Timpani Pedalings

Dorico’s algorithms for tracking harp pedalings is pretty nifty.

Does Dorico do the same for timpani, based on the fact that each available drum diameter has an applicable pitch range?

32" D1-G1
29" F1-C2
26" A1-E2
23" C2-G2
20" E2-Bb2

…where C3 = middle-C.

Of course timpanists can pedal their own parts, but they also appreciate it if sensible pedalings can have been included in their parts for them.

That’s right, and I’d let them do it themselves. Like harp pedaling, it’s one of the first things very young musicians learn about those instruments and tuning and pedaling come up time and time again. Unless you’re writing an instructional text for timpani, I’d leave such indications out.

3 Likes

But this, like the harp pedalling feature, is really useful for both composition and proofreading, to ensure the part is playable and idiomatic. Sometimes I will add all the harp pedalling only to hide it before I print. A similar feature for timpani would also be useful.

The overlapping ranges of the timpanis plus the wide variety in how many timpanis are part of the currently played set make it incredibly more difficult to implement a useful algorithm to do this automatically. Add the preference to play every timpani as much as possible in its middle range and the requirements become so complicated that the algorithm might calculate something that a player would never play.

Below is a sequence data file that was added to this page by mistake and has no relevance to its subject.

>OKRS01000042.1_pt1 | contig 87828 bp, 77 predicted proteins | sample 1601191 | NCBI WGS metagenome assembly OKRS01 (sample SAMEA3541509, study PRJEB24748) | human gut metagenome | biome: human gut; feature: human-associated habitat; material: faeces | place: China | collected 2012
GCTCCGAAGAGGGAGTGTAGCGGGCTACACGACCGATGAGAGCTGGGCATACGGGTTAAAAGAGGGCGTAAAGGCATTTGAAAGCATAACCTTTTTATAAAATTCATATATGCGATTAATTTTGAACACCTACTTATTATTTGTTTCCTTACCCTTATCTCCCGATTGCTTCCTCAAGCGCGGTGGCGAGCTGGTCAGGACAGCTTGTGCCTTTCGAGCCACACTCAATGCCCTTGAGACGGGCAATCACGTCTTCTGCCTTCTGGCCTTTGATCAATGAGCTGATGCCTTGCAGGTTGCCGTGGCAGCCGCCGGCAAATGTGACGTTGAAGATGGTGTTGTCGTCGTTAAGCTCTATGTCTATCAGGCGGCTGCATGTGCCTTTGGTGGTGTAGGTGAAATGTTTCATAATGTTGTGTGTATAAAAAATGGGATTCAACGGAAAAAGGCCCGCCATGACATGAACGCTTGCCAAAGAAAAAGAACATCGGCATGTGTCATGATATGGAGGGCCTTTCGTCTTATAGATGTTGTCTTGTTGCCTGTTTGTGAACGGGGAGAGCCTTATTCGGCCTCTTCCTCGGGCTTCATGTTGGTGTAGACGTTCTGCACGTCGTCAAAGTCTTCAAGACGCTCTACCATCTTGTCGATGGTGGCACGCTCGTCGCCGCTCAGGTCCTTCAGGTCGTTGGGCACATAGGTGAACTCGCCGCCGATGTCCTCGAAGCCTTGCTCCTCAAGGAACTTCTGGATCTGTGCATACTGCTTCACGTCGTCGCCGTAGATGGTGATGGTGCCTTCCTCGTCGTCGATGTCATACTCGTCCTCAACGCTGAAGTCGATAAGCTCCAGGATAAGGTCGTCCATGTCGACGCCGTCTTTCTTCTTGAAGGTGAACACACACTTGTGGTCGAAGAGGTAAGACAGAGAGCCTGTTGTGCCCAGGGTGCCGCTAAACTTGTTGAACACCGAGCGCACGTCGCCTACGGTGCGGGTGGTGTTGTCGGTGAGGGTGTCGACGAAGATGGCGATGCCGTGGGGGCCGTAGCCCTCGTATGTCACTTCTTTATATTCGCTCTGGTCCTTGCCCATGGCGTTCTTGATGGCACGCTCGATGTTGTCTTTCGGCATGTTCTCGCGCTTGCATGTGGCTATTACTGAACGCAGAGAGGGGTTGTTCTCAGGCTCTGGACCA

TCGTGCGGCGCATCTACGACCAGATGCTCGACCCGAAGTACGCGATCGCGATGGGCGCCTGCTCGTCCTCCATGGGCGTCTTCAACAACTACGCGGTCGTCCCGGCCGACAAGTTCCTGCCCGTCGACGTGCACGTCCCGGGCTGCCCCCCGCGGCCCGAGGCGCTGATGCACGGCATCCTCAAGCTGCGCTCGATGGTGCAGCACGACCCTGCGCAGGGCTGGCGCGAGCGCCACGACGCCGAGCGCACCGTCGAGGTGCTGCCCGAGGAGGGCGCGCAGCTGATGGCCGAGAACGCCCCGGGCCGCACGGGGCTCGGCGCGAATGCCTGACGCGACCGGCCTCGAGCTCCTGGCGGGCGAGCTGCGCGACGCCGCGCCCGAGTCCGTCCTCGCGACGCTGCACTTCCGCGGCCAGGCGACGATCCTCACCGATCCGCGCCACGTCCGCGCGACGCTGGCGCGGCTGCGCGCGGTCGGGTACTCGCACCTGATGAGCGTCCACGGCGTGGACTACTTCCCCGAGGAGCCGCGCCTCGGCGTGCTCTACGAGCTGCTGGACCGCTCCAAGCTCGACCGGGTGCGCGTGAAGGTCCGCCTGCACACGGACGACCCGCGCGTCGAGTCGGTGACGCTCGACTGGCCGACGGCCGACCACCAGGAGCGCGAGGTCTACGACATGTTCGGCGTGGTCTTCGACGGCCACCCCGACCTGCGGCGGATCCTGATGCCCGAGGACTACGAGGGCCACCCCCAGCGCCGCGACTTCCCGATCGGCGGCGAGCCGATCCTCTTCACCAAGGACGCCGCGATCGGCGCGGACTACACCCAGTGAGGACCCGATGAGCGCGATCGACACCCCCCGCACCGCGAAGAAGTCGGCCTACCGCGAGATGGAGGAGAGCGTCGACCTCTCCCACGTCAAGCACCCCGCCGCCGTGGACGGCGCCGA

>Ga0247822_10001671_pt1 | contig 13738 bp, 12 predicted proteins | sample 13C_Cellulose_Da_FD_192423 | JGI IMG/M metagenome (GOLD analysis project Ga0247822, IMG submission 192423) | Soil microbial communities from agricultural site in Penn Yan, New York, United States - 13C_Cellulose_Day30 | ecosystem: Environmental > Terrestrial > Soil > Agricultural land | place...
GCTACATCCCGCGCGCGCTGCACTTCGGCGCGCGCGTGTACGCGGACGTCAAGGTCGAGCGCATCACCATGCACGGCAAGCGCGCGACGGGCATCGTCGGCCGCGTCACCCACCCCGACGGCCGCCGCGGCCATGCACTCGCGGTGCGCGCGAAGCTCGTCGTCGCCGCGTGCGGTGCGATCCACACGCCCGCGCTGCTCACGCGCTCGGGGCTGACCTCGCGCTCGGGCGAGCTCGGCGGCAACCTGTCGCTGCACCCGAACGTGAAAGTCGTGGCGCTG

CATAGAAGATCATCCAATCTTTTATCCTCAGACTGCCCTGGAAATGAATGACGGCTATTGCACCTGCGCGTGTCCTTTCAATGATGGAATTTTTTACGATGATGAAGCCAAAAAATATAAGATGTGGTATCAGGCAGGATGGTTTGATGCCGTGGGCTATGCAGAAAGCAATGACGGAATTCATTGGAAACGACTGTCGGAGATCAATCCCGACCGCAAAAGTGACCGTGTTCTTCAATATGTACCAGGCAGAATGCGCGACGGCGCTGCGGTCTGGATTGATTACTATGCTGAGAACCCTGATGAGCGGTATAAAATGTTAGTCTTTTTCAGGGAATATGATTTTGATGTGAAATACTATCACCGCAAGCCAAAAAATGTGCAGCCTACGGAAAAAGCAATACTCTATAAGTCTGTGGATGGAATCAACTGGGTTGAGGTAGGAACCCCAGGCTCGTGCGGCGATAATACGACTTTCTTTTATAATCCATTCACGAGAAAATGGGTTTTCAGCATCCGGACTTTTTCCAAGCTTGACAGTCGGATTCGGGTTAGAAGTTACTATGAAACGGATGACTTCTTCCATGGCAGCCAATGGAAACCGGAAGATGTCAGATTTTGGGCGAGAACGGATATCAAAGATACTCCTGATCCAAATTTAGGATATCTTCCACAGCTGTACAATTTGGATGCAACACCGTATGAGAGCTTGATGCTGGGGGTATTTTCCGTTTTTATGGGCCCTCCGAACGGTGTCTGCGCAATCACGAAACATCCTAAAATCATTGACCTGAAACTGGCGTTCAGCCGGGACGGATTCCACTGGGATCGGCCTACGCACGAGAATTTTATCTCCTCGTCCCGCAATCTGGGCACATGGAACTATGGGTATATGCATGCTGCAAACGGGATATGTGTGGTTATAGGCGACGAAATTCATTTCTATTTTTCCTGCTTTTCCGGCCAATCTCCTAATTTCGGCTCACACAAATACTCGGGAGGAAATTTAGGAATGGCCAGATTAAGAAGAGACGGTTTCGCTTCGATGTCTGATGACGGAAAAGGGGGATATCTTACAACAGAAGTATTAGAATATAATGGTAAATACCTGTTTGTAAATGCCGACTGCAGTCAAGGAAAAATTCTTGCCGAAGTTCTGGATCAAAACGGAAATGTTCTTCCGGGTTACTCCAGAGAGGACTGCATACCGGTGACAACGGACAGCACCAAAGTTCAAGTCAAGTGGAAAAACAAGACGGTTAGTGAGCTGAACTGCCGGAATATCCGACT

And then there are sets like this that are actually not super uncommon in film scoring.

3 Likes

I’ll take that as a “no” for the moment. :grimacing:

It will probably be implemented alongside the “automatic fingering calculation” function :slight_smile:

For a well written timpani part I would prefer not having any pedaling instructions. There are so many individual choices and preferences that it would be impossible to find a “right” way to do it.

On the other hand some sort of assistent could help those who lack experience in writing for timpani. I encounter many parts which are written too low. Maybe because it sounds great on a DAW. Maybe because composers/arrangers are hesitant to write timpani an octave above the bass instruments (which is totally normal in literature). Sometimes you would need three 32" drums and hardly use the smaller ones.

Unfortunately, it really does! Slowing down timpani samples to low C and even lower sounds great even though it is physically impractical to make physical drums sound like that.

I played Jekyll and Hyde for a while, which starts with a single note C#1 in sffz. On most instruments this sounds like a bellyflop.

Just curious-
When one creates a sound file using timpani rolls, is it possible to adjust the speed of the roll like a real player (slower for low notes, faster for high notes)? Do the samples do this?

The ending of Bruckner’s Seventh Symphony has the timp rolling a low E fortissimo for a glorious effect.

Yes, I think Timp samples are generally recorded with appropriate roll speeds for different pitches. That works out fairly well with using the same sample for several pitches. Each sample of several hits is carefully looped to sound continuous, so No, I don’t think we can change the roll speeds that were sampled.